In April 2017, a whistle-blower from the Malta-based private bank Pilatus claimed to have seen documents linking Mizzi and Schembri—as well as Muscat’s wife Michelle—to secret accounts held at the bank.

In May, Galizia exposed how “a series of payments, in the form of loans,” had been “routed” from Azerbaijan to Panama-registered shell company Egrant—also set up in 2013 and controlled by Michelle Muscat. A payment of just over $1 million was allegedly made in March of last year, Galizia discovered, that had come from an account at Pilatus bank, where Azerbaijan President Ilham Aliyev’s daughter, Leyla, also held an account.

The link to Azerbaijan is significant, since the country’s state oil company is a major shareholder in Malta’s new power station. In 2014, Prime Minister Muscat and his wife hosted President Aliyev and his daughter during their visit to Malta.

The material exposed by Galizia proved to be politically explosive for Muscat and the Labour Party government he headed, as Malta took over the rotating presidency of the European Council in January just as the negotiations with Britain over Brexit were due to begin.

British Green Member of the European Parliament, Molly Scott Cato, who also sits on the parliament’s Panama Papers inquiry, said of the growing corruption scandal, “the latest developments and allegations place at stake the credibility of the EU.”

With other MEPs calling for Muscat to go, he sought to deflect the mounting criticism at home and abroad by calling a snap election on May 1, which he went on to win.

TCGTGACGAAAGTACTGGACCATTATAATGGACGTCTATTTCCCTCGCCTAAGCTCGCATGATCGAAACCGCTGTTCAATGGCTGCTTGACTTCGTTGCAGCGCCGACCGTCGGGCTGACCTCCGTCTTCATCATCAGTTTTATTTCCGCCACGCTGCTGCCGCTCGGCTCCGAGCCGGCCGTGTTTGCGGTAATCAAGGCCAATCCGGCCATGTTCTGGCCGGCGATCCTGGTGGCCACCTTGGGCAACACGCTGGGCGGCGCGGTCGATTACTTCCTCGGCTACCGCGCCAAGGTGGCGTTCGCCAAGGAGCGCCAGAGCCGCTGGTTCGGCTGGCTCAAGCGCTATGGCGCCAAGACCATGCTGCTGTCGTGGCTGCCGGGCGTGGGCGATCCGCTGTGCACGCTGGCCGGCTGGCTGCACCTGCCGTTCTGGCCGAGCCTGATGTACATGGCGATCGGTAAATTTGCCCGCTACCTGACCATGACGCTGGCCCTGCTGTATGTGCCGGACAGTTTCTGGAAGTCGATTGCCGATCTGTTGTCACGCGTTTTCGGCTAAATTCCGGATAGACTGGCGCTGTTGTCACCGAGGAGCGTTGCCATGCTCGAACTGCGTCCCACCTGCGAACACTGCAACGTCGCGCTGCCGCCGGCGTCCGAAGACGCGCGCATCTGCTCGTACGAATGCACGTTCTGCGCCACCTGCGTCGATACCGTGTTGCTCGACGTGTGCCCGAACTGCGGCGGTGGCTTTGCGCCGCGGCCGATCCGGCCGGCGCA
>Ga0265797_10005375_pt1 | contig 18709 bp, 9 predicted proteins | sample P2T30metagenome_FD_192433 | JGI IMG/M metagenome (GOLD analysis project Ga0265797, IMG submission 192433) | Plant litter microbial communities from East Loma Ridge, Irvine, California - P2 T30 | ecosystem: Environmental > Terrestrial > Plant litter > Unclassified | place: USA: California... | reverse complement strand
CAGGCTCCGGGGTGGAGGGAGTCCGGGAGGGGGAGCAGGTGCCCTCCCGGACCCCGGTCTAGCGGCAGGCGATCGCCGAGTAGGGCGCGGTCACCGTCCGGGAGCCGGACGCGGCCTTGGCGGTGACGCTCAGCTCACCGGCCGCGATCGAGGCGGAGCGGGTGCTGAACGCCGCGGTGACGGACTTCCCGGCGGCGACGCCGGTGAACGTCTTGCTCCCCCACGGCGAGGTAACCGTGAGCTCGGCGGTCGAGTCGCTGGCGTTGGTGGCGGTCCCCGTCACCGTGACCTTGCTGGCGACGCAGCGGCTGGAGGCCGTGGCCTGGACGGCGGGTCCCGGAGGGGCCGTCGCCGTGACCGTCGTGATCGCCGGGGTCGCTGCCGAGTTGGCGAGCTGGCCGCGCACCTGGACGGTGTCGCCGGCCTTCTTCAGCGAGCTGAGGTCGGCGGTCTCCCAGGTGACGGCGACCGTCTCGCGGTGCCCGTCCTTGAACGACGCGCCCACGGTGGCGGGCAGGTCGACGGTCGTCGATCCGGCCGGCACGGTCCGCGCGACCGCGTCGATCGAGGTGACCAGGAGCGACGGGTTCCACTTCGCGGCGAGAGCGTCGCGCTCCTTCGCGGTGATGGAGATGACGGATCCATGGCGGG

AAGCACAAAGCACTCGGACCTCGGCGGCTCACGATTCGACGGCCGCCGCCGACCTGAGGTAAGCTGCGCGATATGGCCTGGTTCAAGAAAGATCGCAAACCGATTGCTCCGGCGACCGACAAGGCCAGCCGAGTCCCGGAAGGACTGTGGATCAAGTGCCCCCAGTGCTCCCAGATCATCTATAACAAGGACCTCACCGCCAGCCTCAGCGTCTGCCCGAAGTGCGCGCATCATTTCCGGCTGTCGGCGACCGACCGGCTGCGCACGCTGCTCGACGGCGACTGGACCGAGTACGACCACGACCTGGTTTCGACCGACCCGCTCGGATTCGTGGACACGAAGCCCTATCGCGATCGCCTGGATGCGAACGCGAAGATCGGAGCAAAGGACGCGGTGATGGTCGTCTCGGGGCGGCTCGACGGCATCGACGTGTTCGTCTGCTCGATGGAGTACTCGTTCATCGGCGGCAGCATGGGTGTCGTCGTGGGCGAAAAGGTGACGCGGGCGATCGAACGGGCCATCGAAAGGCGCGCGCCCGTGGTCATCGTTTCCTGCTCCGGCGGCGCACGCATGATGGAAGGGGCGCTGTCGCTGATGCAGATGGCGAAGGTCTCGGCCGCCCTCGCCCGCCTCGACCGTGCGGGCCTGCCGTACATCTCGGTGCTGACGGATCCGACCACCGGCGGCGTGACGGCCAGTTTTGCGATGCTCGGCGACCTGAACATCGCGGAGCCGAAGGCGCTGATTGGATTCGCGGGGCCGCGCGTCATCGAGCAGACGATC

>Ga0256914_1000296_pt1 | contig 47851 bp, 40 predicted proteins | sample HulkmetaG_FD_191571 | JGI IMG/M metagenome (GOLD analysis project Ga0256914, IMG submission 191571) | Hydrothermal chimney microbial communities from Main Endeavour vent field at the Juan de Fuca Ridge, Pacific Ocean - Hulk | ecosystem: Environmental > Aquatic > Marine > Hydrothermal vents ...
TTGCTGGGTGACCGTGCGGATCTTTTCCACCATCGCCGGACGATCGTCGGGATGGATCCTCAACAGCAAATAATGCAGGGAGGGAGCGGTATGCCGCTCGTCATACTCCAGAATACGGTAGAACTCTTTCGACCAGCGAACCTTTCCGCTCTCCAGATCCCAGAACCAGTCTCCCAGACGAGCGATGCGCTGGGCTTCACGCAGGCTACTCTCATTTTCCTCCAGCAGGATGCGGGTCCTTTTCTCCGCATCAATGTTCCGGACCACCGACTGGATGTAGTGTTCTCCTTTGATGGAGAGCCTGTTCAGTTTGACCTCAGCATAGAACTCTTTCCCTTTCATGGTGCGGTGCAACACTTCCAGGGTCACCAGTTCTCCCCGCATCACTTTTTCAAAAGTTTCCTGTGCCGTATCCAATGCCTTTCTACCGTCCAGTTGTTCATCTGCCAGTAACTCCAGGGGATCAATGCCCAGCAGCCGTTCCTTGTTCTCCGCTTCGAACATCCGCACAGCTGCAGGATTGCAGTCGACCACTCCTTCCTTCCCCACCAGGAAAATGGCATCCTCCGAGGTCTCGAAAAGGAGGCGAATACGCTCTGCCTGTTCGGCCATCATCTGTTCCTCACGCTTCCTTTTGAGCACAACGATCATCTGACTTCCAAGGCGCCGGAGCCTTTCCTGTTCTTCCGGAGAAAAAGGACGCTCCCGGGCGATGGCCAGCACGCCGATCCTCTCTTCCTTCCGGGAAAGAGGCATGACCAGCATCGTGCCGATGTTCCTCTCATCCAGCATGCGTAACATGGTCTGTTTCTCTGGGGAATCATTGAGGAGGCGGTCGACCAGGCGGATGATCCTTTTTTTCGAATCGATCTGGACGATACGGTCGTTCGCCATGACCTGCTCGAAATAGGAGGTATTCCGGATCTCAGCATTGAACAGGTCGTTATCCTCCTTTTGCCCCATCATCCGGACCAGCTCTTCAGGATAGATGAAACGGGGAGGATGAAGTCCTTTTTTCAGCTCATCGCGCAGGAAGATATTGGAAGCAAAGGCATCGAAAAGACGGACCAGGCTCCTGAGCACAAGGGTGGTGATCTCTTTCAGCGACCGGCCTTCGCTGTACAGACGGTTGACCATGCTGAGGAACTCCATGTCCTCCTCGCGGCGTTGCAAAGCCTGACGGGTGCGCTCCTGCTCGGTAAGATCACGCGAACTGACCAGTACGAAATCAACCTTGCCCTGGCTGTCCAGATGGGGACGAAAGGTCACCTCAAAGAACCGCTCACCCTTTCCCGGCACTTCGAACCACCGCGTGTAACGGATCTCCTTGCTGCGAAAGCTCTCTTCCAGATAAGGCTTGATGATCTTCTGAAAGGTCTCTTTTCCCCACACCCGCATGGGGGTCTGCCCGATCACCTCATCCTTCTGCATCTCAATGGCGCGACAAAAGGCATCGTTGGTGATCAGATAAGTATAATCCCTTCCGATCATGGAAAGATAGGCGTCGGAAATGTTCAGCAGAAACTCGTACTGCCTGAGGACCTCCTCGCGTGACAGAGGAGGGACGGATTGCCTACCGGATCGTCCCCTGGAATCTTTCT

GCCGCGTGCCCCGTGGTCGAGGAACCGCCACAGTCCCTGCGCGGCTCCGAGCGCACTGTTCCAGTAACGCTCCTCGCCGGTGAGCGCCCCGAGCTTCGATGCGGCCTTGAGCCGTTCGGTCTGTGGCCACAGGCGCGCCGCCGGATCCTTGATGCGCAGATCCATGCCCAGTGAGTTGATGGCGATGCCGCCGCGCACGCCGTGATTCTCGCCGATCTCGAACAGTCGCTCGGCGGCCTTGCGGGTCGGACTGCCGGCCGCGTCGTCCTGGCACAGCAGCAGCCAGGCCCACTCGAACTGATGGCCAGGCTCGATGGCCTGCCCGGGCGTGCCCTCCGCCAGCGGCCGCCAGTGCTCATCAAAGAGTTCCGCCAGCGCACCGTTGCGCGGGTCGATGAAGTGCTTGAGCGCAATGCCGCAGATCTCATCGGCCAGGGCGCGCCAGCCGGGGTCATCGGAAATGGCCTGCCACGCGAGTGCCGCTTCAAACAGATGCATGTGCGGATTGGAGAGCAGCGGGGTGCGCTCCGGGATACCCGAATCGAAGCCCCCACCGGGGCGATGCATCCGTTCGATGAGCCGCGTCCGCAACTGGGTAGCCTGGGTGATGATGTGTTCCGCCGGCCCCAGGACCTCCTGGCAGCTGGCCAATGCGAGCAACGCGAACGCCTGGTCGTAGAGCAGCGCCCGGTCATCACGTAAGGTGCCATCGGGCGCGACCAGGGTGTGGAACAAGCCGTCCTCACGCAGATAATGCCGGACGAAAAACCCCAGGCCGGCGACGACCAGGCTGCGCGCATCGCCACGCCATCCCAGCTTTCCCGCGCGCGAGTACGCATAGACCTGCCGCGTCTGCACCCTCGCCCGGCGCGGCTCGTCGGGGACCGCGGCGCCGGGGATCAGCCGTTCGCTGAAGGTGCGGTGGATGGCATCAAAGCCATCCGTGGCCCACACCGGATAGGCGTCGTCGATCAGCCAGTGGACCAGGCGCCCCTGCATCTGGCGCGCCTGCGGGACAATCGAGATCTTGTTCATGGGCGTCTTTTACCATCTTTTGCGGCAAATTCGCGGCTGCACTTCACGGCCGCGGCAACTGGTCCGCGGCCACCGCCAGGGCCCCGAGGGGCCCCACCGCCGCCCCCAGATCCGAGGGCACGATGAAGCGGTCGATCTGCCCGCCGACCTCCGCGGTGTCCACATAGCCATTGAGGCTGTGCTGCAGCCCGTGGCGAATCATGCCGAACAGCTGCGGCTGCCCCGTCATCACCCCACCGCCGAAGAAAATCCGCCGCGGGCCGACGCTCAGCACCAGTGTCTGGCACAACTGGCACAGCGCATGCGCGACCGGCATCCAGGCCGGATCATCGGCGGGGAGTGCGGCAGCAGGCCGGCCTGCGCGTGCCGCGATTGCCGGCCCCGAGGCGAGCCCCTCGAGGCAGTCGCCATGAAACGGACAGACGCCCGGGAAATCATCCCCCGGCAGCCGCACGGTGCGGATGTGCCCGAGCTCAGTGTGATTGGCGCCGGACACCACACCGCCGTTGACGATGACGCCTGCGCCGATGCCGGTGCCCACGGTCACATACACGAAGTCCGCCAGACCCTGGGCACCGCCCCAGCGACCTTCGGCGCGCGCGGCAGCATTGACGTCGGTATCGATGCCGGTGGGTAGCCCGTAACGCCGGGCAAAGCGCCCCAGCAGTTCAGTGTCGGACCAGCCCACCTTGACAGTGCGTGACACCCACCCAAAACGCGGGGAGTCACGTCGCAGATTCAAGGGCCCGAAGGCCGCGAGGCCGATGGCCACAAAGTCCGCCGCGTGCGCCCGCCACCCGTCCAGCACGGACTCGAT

But this did not halt Galizia’s stream of articles and blog posts uncovering Malta’s dirty secrets. As far as her enemies were concerned, something had to be done to try and silence the journalist and stop her making further revelations. Speaking to the Guardian, her son Matthew said death threats were “almost a daily occurrence.” His brother Andrew said there had been a “concerted attempt to ruin her financially” through an almost non-stop series of costly libel trials including at the hands of Muscat and opposition Nationalist Party leader Adrian Delia, whom she had accused of money laundering.

Two weeks ago, she filed a complaint with the police that she was receiving renewed threats. The final post on her blog was a comment on a libel trial by former National Party leader Simon Busuttil and Schembri.

“Mr. Schembri is claiming that he is not corrupt, despite moving to set up a secret company in Panama along with favourite minister Konrad Mizzi and Mr. Egrant just days after Labour won the general election in 2013, sheltering it in a top-secret trust in New Zealand, then hunting round the world for a shady bank that would take them as clients.

“(In the end they solved the problem by setting up a shady bank in Malta, hiding in plain sight.)”

Just minutes before she was blown up, she ended her comment with the words, “There are crooks everywhere you look now. The situation is desperate.”

Matthew and his other brothers, Andrew and Paul, have refused to endorse a €1 million [$US 1.2 million] reward for evidence leading to a conviction of their mother’s murderer. In a Facebook post Wednesday, they said they had been under “unrelenting pressure” to back the reward campaign from the president and prime minister.

The post continued, “We are not interested in justice without change. We are not interested in a criminal conviction only for the people in government who stood to gain from our mother’s murder to turn around and say that justice has been served. Justice, beyond criminal liability, will only be served when everything that our mother fought for—political accountability, integrity in public life and an open and free society—replaces the desperate situation we are in.”

The statement concluded with a call for Muscat to resign for “watching over the birth of a society dominated by fear, mistrust, crime and corruption. Resign for working to cripple our mother financially and dehumanise her so brutally and effectively that she no longer felt safe walking down the street.”